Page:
Low level laser therapy for breastfeeding problems
Breast and nipple pain, nipple damage and mastitis are common reasons given by women for their early cessation of breastfeeding. There are a limited number of effective therapies available to support healing of damaged nipples during lactation. Low level laser therapy is a painless treatment, which appears to accelerate wound healing and ease pain. We present two case studies, which demonstrate the use of low level laser therapy in clinical practice.
The effect of a single irradiation of low-level laser on nipple pain in breastfeeding women: a randomized controlled trial
Photobiomodulation with low-level laser therapy (PBM-LLLT) has been introduced as a new tool to relieve nipple pain and repair nipple damage in breastfeeding women; however, evidence is needed to assess its effectiveness. The aim was to evaluate the effect of a single application of PBM-LLLT for breastfeeding women with nipple pain and damage; side effects were also collected. We conducted a randomized double-blinded controlled trial with women with nipple damage who were exclusively breastfeeding and rooming-in at Amparo Maternal maternity service, São Paulo, Brazil (May 2016 to May 2017). Women were randomly assigned into laser (n = 40) or control group (n = 40). Intervention was a single irradiation (660 nm, 100 mW, 2 J, 66.66 J/cm2, 3.3 W/cm2, 20 s of irradiation, punctual, and continuous mode) applied directly. Women reported pain levels at recruitment (before and immediately after irradiation), 6 and 24 h after the treatment. Pain level during a breastfeed was assessed using the Visual Analogue Scale (0 to 10). The primary outcome was the level of nipple pain immediately after the laser irradiation. Data were analyzed using hierarchical model and Wald test. At baseline, pain levels were similar (mean of 7.4 in laser group and 7.1 in control group). Women’s perception of pain reduced approximately one point in both groups. Thirty-one percent of participants in the laser group (11/36) reported secondary effects, such as tingling (10/36) and pricking (2/36). The laser protocol of a single application was not effective in reducing pain in women with damaged nipples. Tingling sensation may be experienced by women receiving laser treatment for nipple damage.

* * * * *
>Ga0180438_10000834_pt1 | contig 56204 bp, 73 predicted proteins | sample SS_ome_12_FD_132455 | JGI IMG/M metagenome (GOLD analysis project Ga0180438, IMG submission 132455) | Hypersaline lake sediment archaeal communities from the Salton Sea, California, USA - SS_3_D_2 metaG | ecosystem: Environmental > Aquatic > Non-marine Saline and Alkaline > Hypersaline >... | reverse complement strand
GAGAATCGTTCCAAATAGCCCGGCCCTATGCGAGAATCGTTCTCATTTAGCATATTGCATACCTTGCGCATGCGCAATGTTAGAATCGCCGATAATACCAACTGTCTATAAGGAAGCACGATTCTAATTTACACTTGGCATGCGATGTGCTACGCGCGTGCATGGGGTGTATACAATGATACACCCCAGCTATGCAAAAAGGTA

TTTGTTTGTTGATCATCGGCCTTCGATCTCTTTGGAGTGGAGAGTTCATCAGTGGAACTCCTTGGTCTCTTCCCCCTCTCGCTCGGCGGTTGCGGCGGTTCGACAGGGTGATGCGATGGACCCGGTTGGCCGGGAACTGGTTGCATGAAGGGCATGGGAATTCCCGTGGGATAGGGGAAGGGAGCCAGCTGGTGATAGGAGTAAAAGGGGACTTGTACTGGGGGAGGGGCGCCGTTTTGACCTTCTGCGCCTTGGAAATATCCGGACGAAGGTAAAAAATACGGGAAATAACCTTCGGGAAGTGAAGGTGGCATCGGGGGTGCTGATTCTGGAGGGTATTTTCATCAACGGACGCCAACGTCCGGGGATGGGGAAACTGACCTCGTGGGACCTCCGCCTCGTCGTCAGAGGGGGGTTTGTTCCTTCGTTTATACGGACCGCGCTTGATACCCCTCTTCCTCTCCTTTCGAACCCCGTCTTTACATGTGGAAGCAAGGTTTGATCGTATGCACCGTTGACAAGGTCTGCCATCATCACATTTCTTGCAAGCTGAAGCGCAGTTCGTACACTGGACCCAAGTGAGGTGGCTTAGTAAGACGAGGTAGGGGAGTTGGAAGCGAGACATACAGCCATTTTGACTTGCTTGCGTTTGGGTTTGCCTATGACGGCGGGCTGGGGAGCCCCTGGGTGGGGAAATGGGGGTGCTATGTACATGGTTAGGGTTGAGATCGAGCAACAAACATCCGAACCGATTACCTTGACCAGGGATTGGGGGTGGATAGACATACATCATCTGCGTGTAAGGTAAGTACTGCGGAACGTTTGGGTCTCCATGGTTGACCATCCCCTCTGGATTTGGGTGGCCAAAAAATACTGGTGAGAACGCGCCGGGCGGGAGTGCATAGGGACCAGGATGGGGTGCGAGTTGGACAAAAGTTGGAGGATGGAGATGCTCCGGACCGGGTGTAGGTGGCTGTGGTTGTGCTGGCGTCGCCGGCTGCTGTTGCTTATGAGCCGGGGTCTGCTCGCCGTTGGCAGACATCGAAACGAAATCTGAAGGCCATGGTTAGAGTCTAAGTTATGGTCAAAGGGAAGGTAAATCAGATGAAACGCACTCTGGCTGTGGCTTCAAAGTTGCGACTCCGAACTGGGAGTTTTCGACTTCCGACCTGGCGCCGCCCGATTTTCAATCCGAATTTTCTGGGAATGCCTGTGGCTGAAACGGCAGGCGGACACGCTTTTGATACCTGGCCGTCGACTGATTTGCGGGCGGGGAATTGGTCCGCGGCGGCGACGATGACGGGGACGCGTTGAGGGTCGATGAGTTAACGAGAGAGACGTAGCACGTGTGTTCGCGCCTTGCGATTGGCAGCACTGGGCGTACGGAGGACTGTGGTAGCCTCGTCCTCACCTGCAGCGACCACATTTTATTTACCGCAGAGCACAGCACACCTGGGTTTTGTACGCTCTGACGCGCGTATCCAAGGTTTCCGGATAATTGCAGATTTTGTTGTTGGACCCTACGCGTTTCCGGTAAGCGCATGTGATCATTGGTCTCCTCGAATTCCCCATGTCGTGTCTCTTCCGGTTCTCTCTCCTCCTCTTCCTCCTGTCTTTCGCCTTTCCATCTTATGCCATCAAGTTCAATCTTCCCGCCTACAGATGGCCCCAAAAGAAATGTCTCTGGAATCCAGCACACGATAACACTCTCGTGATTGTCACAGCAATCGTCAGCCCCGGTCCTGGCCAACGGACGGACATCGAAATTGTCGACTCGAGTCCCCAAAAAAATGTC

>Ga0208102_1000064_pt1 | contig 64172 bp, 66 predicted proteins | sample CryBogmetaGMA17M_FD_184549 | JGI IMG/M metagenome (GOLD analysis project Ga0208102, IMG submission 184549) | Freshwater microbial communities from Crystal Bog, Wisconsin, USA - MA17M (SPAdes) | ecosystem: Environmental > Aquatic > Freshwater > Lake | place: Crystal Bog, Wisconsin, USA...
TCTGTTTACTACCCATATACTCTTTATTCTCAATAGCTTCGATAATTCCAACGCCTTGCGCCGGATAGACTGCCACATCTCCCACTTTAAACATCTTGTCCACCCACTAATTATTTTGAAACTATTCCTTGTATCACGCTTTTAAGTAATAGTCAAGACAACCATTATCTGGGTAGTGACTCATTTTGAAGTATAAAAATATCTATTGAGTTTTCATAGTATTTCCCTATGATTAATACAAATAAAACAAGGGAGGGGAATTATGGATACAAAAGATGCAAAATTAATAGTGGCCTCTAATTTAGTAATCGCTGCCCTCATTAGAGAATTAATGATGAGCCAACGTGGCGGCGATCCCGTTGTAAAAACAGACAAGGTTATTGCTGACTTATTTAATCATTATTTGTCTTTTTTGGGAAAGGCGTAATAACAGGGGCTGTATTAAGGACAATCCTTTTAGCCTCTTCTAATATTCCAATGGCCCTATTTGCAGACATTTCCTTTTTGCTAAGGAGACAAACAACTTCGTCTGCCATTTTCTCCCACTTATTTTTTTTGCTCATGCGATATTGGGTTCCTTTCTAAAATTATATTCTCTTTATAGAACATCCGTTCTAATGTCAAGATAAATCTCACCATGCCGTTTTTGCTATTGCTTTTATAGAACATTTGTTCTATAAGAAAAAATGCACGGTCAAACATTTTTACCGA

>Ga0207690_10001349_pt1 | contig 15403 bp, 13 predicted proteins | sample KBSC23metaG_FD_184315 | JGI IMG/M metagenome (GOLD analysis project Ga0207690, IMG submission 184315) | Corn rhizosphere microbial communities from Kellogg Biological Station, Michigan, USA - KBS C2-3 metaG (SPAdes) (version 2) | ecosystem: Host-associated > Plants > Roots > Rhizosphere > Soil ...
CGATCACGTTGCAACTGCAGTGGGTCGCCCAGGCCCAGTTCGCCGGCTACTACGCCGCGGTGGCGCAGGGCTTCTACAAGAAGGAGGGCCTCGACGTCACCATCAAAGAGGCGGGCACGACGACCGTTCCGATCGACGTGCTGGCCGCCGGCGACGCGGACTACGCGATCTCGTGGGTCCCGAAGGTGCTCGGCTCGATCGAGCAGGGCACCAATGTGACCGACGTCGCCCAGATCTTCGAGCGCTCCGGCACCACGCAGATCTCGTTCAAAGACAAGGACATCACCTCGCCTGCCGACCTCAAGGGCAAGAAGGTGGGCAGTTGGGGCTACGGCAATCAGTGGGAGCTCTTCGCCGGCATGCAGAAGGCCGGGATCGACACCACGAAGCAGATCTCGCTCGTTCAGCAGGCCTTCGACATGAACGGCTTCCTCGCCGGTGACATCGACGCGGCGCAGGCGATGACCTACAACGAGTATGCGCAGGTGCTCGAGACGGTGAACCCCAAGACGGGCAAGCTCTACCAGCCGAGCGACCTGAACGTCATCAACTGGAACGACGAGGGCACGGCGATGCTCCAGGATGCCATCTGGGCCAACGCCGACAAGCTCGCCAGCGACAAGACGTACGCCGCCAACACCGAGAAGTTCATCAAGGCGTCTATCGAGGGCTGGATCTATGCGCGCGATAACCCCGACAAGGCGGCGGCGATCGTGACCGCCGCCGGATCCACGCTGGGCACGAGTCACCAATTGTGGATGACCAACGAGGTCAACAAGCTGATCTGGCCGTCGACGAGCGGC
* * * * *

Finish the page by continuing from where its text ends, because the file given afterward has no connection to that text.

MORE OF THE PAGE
Efficacy of Low-Level Laser Therapy in Relieving Nipple Pain in Breastfeeding Women: A Triple-Blind, Randomized, Controlled Trial
Pain accruing from nipple lesions caused by inadequate latching by the baby is a common complaint among breastfeeding women and an important obstacle to successful breastfeeding. Nipple pain occurs during the first days after delivery and is considered one of the main causes for early weaning. To investigate the efficacy of low-level laser therapy as a treatment for nipple pain due to breastfeeding. A triple-blind, randomized, clinical study. A university-affiliated hospital in São Paulo, Brazil. Fifty-nine women with nipple lesions at the time of their admission. Thirty women (intervention group) received three sessions of laser therapy (InGaAIP laser, 660 nanometer, 40 milliwatts of power, 5 Joules per square centimeter of energy density for 5 seconds each, total energy = 0.6 Joules) in the region of the nipples at three different points in time (0 hour, 24 hours, and 48 hours after diagnosis of nipple lesion). Twenty-nine women with similar clinical conditions were randomly assigned to the control group. Self-reported pain was recorded before and after laser therapy using a visual analogue scale. The intervention group experienced a decrease of 2.0 centimeters in intensity of pain (p = .016) 24 hours after the first intervention and also presented lower levels of pain compared with the control group. Low-level laser therapy was considered effective for treating nipple lesions in breastfeeding women with pain, providing relief and prolonging exclusive breastfeeding. More clinical trials with different laser dosimetry and parameters are necessary to optimize laser therapy protocols for breastfeeding women.
Copyright © 2016 American Society for Pain Management Nursing. Published by Elsevier Inc. All rights reserved.